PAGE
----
Research matters ... delaying the browning of apple slices

Dr Ken Cockshull, Emeritus Fellow at Warwick HRI, highlights the latest findings from horticultural research.

When apples are cut, the new surfaces quickly go brown. Although nitric oxide can delay this browning it is thought to be impractical to include exposure to the gas in a commercial processing operation. An alternative is to use diethylenetriamine-nitric oxide (DETANO), which releases nitric oxide at the surface of cut tissues.

In the research described here, Granny Smith apples were sliced and the slices dipped into solutions of DETANO for different periods and at different pH at 20 degsC. The slices were dried after treatment and stored at 0 degsC in plastic containers equipped with vents to lessen CO2 accumulation.

Slices were also placed in an atmosphere containing nitric oxide for two hours before storage at 0 degsC. Post-harvest life was defined as the time required for slices to develop unacceptable browning in storage.

The optimum treatment was to dip slices in a solution of 10mg per litre DETANO at pH6.5 (phosphate buffer) for one minute. This increased post-harvest life by about six days relative to dipping in water.

Furthermore, the same solution could be used on five slice batches without losing effectiveness. Buffering the solution pH was necessary to stop the slices' acidity from degrading the DETANO prematurely.

Use of the Nitric Oxide-donor Compound, Diethylenetriamine-nitric Oxide (DETANO), as an Inhibitor of Browning in Apple Slices by Pristijono, Wills and Golding (2008). Journal of Horticultural Science & Biotechnology 83 (5): 555-558. The authors' abstract of their manuscript can be seen in full at www.jhortscib.com.


Have you registered with us yet?

Register now to enjoy more articles and free email bulletins

Sign up now
Already registered?
Sign in

Before commenting please read our rules for commenting on articles.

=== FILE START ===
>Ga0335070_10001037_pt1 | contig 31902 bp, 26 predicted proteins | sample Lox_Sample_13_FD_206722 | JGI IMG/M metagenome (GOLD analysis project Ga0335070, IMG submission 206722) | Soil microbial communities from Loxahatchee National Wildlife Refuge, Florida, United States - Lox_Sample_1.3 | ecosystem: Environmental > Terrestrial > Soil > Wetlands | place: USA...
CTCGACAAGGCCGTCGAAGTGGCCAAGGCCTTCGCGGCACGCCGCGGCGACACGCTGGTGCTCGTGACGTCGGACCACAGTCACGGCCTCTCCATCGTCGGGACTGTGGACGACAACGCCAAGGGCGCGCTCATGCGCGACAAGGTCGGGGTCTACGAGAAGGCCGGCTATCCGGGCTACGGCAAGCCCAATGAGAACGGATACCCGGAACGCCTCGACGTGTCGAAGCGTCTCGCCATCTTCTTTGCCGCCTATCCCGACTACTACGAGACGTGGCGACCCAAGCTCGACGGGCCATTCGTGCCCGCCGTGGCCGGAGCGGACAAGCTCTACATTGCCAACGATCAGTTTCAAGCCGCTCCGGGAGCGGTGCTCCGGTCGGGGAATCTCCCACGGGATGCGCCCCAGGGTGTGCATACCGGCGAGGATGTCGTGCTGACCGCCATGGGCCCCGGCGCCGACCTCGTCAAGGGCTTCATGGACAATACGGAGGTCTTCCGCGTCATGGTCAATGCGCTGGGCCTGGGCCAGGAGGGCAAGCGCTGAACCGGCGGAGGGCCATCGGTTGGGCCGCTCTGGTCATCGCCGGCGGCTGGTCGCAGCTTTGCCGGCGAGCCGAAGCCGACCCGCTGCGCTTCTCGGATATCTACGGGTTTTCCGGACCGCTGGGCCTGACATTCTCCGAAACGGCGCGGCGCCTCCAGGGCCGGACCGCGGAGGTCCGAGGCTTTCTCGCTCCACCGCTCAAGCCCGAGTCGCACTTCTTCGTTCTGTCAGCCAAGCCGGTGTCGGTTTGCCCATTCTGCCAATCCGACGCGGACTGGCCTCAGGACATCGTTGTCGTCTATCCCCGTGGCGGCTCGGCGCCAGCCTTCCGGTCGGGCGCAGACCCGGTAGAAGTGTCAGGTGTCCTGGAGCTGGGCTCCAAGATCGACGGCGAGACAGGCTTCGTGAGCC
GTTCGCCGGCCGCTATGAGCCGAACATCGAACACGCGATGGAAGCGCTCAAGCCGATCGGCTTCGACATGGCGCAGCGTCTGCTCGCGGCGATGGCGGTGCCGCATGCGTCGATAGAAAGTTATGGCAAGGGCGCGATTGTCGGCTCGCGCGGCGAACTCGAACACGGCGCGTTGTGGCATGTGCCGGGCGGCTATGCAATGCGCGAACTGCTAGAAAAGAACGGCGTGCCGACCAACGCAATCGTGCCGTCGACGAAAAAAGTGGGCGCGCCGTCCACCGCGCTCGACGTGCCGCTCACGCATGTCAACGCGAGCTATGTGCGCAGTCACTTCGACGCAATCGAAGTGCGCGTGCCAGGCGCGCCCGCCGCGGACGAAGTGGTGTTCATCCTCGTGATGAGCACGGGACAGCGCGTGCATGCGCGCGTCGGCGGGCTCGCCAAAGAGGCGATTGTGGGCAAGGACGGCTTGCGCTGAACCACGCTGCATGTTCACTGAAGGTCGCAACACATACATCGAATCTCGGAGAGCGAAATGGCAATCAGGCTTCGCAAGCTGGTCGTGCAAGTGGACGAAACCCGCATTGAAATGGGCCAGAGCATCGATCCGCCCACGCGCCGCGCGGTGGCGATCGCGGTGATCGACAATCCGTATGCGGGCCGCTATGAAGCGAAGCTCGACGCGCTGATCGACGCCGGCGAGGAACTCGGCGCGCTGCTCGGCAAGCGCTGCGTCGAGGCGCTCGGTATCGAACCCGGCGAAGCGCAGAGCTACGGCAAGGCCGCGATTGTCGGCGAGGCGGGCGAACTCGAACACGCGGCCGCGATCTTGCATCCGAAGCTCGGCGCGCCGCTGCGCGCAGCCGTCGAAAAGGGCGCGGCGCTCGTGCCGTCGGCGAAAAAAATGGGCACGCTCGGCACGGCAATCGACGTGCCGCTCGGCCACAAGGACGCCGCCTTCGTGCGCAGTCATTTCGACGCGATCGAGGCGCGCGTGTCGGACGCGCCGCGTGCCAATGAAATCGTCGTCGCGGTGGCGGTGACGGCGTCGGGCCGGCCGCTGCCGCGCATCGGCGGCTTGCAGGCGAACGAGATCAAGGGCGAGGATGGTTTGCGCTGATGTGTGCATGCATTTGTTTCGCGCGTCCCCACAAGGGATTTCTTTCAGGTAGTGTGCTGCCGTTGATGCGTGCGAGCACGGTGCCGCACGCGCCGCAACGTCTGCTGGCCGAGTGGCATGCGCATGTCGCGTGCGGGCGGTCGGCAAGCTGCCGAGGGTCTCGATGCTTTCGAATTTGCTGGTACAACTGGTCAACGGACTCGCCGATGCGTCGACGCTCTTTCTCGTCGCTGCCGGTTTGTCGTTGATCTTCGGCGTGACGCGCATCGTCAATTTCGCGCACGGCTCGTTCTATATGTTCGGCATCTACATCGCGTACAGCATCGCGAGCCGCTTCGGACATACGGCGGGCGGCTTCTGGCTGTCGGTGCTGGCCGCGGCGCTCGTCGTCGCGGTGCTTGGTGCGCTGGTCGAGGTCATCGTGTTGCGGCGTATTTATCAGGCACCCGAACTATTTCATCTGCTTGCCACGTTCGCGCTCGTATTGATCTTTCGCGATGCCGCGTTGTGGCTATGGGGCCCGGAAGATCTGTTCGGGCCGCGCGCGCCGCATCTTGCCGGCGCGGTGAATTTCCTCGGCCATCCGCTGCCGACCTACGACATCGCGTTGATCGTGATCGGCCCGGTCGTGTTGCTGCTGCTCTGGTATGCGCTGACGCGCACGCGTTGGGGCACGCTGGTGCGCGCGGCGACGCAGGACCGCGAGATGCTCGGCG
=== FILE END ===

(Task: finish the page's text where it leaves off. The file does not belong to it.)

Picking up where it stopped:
If you see a comment you find offensive, you can flag it as inappropriate. In the top right-hand corner of an individual comment, you will see 'flag as inappropriate'. Clicking this prompts us to review the comment. For further information see our rules for commenting on articles.

comments powered by Disqus

Read These Next

Is a post-Brexit seasonal worker scheme now impossible?

Is a post-Brexit seasonal worker scheme now impossible?

The UK fresh-produce sector has reacted with dismay at the latest developments in the ongoing debate, largely conducted out of public view, on whether UK horticulture will still have access to seasonal migrant workers when the UK leaves the EU in 18 months' time.

Can UK fresh produce come out of Brexit ahead?

Can UK fresh produce come out of Brexit ahead?

UK production horticulture can become more profitable under one possible Brexit scenario, while other more drastic scenarios will lead to only minor losses in profitability, a new report argues.

Business Planning - Staff are your greatest asset

Business Planning - Staff are your greatest asset

An effective strategy to retain staff is the best way for any business to avoid a potential recruitment crisis, Neville Stein advises.


Follow us on:
  • Facebook
  • LinkedIn
  • Twitter
  • Google +
Horticulture Jobs
More Horticulture Jobs

Pest & Disease Tracker bulletin 

The latest pest and disease alerts, how to treat them, plus EAMU updates, sent direct to your inbox.

Sign up here

Professor Geoffrey Dixon

GreenGene International chair Geoff Dixon on the business of fresh produce production
 

Read Professor Geoffrey Dixon